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Belgium had the worst response to the coronavirus crisis among OECD countries, EIU says

A commuter wearing a protective face mask arrives at the Gare Bruxelles-Central train station while a man with a mouth mask reads a book in a corridor on May 4, 2020 in Brussels.

KENZO TRIBOUILLARD

Belgium had the worst response to the coronavirus crisis out of OECD countries, while New Zealand’s response was the strongest, according to a new ranking.

The Economist Intelligence Unit (EIU) on Wednesday published an index that rated how well governments across 21 member states had reacted to the pandemic.

Each country was given an overall score out of four.  

The Organization for Economic Cooperation and Development is a cohort of 37 member states that works together to shape policies around socioeconomic issues. In its report, the EIU analyzed the responses of 21 of those countries to the health crisis.

Economists finalized the scores by weighing three risk factors — obesity prevalence, share of the population over the age of 65 and international arrivals — against three “quality of response” indicators, which were testing, provision of non-Covid 19 health care, and death rates from the virus.

With an overall rating of 2.11, which fell into the “poor” threshold, Belgium was ranked at the bottom of the index.

Despite receiving the highest possible score for its testing capacity, Belgium was given the lowest score for its death rate. To date, 9,663 people in Belgium have died of Covid-19, making it the country with the highest death rate per capita in the world, according to Our World in Data.

The country has faced controversy throughout the crisis. Officials have been accused of overcounting deaths from the coronavirus, and health-care workers in the country famously turned their backs on their prime minister during a hospital visit in protest against the government’s handling of the crisis.

Sophie Wilmes, Belgium’s prime minister, later told Belgian broadcaster RTBF she wanted to bring “a message of appeasement” to hospital staff.

She has also said the country chose to report Covid-19 deaths with “full transparency” — even if it has led to overinflated numbers. Meanwhile, Health Minister Maggie De Block defended the government’s methods of counting deaths, claiming Belgium has “the most detailed method” in Europe.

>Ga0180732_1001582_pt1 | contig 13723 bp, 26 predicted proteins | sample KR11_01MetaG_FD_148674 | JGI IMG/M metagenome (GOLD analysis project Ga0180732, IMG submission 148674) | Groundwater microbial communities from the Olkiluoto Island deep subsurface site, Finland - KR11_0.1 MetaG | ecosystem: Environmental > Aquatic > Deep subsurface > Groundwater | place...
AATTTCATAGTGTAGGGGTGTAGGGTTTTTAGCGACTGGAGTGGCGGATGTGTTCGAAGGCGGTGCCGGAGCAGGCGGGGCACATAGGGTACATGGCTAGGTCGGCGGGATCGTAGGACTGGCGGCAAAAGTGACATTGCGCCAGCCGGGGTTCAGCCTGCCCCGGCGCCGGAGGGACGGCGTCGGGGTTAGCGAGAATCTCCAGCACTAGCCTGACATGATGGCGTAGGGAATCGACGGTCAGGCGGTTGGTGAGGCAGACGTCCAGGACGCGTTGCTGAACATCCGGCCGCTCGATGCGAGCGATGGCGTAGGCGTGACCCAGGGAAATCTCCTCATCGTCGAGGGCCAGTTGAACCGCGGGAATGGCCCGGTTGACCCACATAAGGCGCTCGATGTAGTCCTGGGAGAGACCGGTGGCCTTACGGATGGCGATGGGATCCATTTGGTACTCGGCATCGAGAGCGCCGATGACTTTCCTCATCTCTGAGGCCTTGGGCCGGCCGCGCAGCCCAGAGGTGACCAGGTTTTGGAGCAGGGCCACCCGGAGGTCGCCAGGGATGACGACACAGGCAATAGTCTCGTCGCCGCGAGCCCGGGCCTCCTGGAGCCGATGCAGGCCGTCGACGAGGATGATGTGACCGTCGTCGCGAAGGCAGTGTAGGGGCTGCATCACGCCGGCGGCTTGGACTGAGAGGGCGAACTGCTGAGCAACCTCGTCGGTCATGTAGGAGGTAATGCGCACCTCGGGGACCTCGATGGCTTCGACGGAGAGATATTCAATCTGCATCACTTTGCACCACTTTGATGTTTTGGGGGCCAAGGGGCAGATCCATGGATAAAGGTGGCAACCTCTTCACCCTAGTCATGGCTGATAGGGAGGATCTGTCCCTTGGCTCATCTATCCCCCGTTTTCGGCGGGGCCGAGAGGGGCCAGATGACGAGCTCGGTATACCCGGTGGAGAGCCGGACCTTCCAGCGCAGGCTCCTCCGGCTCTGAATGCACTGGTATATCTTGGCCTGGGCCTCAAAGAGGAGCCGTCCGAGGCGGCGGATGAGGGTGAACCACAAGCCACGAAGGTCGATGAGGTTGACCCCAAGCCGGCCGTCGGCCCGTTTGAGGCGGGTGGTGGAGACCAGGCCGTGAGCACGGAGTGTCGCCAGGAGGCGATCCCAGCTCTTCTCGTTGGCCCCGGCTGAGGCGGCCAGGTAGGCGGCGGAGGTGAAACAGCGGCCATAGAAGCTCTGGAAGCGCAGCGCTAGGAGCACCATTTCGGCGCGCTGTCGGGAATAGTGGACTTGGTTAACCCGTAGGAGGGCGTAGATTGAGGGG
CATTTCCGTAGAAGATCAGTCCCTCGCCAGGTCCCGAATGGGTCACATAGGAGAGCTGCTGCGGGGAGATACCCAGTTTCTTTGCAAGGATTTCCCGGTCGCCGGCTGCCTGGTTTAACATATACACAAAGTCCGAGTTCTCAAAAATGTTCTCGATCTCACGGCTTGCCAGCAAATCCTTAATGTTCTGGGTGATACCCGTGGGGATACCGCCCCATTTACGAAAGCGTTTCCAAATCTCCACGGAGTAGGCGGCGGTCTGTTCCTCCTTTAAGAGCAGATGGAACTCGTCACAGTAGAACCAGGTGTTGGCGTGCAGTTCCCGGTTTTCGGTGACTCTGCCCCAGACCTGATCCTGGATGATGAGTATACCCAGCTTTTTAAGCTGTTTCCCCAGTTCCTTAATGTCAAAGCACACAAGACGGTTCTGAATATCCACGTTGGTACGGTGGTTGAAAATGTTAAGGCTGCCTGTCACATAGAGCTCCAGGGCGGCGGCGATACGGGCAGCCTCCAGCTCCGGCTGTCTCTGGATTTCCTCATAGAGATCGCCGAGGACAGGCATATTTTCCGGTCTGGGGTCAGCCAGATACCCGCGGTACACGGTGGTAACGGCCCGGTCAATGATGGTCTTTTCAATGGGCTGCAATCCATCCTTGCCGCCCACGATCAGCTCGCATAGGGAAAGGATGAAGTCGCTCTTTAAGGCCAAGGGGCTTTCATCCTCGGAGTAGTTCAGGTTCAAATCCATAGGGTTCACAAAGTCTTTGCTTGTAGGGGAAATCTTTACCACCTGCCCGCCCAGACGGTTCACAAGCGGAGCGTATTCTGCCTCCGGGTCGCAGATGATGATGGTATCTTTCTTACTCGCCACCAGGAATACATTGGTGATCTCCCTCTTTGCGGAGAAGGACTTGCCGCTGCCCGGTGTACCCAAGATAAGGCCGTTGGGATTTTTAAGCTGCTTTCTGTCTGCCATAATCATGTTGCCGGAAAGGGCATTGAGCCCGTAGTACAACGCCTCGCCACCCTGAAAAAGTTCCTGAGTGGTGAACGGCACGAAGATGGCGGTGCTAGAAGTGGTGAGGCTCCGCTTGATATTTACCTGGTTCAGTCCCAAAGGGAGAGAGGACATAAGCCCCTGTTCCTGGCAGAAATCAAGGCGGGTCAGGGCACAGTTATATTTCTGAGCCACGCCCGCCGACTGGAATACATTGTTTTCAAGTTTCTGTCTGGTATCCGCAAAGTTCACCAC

At the other end of the EIU’s ranking was New Zealand, which has been widely viewed as a global leader in its efforts to eradicate the virus and received a score of 3.67.

The country, which employed a “go hard, go early” response to the outbreak, ended a 24-day streak of being free of the coronavirus on Monday, when two visiting Britons imported the virus. Officials have said the pair, who were reportedly allowed out of quarantine early to visit a dying relative, pose no risk to the public.

Meanwhile, the United States‘ response to the crisis was given a “good” overall score of 3.11 by the EIU.

The U.S. scored well for its testing and death rate — which despite being the highest in the world at 116,963 is still markedly lower per capita than many European economies like the U.K., France, Spain and Sweden.

America’s overall score was brought down by the country being high risk in the obesity prevalence and older population categories.

The U.K., Spain and Italy — which have all struggled to handle the outbreak and have the highest death tolls from Covid-19 in Europe — came in joint second-to-last place on the EIU’s ranking, with an overall “poor” score of 2.22.

The governments of Australia, Austria, Denmark, Germany, Iceland, Israel, New Zealand and Norway had performed best in dealing with the public health emergency, the report’s authors said, attributing those countries’ successes to low excess deaths during the pandemic, solid tracking and tracing programs, and the continuation of health-care services for non-coronavirus patients.

“This is a particularly impressive feat, given that in most of these countries over-65s account for a significant share of the population, making them vulnerable to severe coronavirus infection,” they said.

“Overall, these countries appear to have succeeded in containing the pandemic because they reacted early and swiftly. Not all of them introduced stringent lockdowns, but all implemented aggressive testing and tracing programs.”

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